After spending three days working with my 8th graders on a road trip project, I needed a one-day activity that was fun, interactive, and tied to the 8th grade Oklahoma math standards.
Looking for inspiration, I turned to the Internet where I soon found a link to Dan Meyer’s Three-Act Math Tasks via Pinterest.
While I have been following his blog for years, I had never actually tried out any of his ideas in a classroom. This was mainly because I hadn’t had a classroom of my own. I was just a college student reading math teacher blogs.
My students still needed some more practice with proportions, so I decided to go with the Sugar Packets video. I watched the videos several times. I thought about what questions I would ask.
I thought about how students would respond to the videos. I came up with a creative way to expand this idea into a 50-minute lesson.
Next, I started trying to talk myself out of the idea. I started thinking about all the things that could go terribly wrong. What if the students could tell me what information they needed?
What if the class isn’t engaged by the video? What if this lesson totally flops?
And, I probably would have succeeded in talking myself out of this lesson if I had any other idea of what to do the next day. But, it was my last lesson plan for my student teaching, and I was out of inspiration.
So, I went with it, and I am so glad I did.
Dan Meyer Sugar Packets and Proportions Lesson
1. I began the lesson by having students brainstorm various professions and activities that would involve ratios and proportions. We had just used proportions to plan a road trip, and I wanted students to realize that the math we have been learning has real-world application.
2. Show the video. (Act One) The students gasped in horror at the fact that the man was eating sugar packets. One student asked, “Did he die after that?” This video did a really good job of grabbing my students’ attention.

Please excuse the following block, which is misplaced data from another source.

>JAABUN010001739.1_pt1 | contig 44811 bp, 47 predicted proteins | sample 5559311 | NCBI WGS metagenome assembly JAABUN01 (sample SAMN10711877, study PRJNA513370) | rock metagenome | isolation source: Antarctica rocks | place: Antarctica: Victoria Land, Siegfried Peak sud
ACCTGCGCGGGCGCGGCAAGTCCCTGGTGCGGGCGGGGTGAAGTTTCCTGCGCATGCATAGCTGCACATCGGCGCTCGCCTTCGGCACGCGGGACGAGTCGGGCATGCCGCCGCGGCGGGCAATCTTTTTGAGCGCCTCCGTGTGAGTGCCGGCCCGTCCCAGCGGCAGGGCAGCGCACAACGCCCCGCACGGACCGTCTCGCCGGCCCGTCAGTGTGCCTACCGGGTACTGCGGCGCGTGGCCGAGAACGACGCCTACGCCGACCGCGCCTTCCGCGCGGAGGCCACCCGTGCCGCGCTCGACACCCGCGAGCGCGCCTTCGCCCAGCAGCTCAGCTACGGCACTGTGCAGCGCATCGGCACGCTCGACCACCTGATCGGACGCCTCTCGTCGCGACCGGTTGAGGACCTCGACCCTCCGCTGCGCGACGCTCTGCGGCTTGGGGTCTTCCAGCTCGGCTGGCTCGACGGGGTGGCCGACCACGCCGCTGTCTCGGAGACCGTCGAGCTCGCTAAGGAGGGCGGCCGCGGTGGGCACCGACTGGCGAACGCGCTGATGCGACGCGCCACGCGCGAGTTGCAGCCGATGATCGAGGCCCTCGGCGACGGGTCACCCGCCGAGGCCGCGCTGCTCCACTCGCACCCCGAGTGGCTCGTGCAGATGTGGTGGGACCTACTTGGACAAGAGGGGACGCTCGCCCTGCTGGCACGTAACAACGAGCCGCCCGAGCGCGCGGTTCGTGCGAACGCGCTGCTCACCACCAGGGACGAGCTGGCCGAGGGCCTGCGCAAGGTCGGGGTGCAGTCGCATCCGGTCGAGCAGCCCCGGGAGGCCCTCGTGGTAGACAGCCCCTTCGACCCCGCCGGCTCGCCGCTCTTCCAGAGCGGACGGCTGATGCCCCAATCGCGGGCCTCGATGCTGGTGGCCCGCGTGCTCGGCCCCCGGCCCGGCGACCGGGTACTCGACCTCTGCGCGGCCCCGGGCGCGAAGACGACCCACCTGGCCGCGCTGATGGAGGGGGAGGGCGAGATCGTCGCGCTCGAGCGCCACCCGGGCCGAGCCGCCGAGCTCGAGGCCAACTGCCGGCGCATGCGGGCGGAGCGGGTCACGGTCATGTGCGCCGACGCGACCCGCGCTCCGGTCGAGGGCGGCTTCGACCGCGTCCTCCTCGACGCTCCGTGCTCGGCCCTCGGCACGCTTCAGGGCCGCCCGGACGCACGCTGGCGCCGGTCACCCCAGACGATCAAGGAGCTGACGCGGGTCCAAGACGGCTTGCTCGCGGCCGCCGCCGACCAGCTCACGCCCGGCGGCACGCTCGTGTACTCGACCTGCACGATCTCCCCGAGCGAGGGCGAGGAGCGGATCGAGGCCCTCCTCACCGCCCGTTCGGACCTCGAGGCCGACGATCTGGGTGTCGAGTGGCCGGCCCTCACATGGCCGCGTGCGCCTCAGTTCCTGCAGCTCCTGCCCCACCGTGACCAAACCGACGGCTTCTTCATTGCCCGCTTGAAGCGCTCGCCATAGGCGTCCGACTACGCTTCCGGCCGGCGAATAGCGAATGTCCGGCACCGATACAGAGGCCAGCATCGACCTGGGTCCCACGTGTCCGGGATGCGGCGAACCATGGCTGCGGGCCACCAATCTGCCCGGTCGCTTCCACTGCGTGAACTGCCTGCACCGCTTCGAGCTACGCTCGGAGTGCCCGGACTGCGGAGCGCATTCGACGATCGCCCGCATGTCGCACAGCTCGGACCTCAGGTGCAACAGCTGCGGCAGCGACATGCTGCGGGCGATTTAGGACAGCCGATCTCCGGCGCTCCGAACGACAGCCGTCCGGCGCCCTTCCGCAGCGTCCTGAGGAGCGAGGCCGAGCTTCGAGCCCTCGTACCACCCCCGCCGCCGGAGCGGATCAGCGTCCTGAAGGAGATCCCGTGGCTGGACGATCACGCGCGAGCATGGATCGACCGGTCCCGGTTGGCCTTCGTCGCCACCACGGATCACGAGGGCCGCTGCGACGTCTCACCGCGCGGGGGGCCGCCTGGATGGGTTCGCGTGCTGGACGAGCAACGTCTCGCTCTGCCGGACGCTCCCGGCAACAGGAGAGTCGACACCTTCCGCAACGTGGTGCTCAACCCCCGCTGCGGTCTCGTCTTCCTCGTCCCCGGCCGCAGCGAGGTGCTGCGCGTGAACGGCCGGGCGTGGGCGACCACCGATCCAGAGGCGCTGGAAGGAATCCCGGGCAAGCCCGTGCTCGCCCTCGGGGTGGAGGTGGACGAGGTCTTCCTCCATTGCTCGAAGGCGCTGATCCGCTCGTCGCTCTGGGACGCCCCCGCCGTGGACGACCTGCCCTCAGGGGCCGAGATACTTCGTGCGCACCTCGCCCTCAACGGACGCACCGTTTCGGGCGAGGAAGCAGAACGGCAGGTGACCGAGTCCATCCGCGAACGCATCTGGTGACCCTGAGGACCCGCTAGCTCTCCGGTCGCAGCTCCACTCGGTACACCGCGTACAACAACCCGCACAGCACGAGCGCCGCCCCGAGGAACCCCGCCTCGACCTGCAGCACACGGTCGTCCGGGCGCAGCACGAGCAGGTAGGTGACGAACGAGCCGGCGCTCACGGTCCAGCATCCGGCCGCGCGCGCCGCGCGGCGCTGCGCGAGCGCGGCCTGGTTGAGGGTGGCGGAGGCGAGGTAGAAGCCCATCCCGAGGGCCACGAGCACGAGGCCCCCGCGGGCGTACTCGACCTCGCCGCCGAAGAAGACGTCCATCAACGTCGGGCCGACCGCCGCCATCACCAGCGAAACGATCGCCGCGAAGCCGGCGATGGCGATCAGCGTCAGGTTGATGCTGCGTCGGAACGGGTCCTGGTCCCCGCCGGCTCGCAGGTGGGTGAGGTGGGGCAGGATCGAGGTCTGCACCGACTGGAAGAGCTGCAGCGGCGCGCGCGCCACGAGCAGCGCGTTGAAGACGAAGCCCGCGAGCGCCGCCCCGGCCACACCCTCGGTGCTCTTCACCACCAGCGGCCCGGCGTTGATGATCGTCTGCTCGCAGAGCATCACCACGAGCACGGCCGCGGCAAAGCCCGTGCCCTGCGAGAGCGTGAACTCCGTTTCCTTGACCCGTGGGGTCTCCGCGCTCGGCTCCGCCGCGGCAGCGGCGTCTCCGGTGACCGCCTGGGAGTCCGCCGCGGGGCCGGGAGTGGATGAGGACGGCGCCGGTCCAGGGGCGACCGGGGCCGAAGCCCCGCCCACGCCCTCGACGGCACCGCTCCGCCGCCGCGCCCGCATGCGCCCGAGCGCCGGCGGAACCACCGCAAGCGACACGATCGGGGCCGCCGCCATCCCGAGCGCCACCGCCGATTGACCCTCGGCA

3. Have students write down guesses. It was interesting to walk around the room and read the students’ guesses. Over the course of the day, guesses ranged from 3 to 200 packets of sugar. I also had students write down guesses that they knew were too high or too low.
These were interesting, but I’m not sure I fully understand what types of responses I should have been looking for.
4. Next, I asked students what information they would need to solve the problem. Originally, many students wanted to use the fact that the bottle was 20 ounces.
But, soon, through discussion, the students arrived at the fact that we needed to know how much sugar was in each packet and how much sugar was in the bottle.
After providing pictures of the nutrition labels, the students were able to set up proportions and solve for the correct number of packets.
5. Show the un-edited video. (Act Three) I had some pretty excited students when they realized that they had used math to get the correct answer.
6. After the video reveal, I had students form 4 groups. I told them that I had gone on a shopping adventure and brought my purchases with me to class. As a group, they were asked to rank the beverages from least to greatest based on their sugar content.
7. Each group was given one bottle to start out with. Using the fact that there are 4 grams of sugar in 1 sugar packet and the nutritional information on the back of the bottle, each group solved for the number of sugar packets in the bottle.
Though I wanted them working in groups so they could talk about how to solve the problem, I wanted to make sure each student was solving each problem.
Each student was responsible for having a proportion and work on their paper for each bottle. As the class period progressed, the bottles circulated the room.
8. Another 8th grade math standard is choosing appropriate data displays. After each group had calculated the amount of sugar packets in each of the four bottles, they had to discuss what the most appropriate data display would be for this data.
Then, each student had to create a graph of the data to show how many sugar packets were in each beverage.
This led to some interesting conversations with students. “Can we make a circle graph?” “Will a line graph work?” “My group made a histogram.”
I was hoping that there would be more discussion/debate within the groups on which type of graph they should choose.
Instead, I found myself asking students questions to guide them to the correct graphs. This is definitely an area I need to work on.
9. Based on the amount of time left in the class period, I presented students with some of my other purchases. We estimated the number of sugar packets in each food. Then, we set up a proportion to solve for the actual amount of sugar packets.
Overall, it was a very enjoyable lesson. The students were engaged by it. For once, they didn’t complain about having to solve proportions. I enjoyed the process of helping students to discover a method to solve a real-world problem.
It definitely stretched me as a teacher, and I’m looking forward to including more thought-provoking activities and questions in my own classroom next year.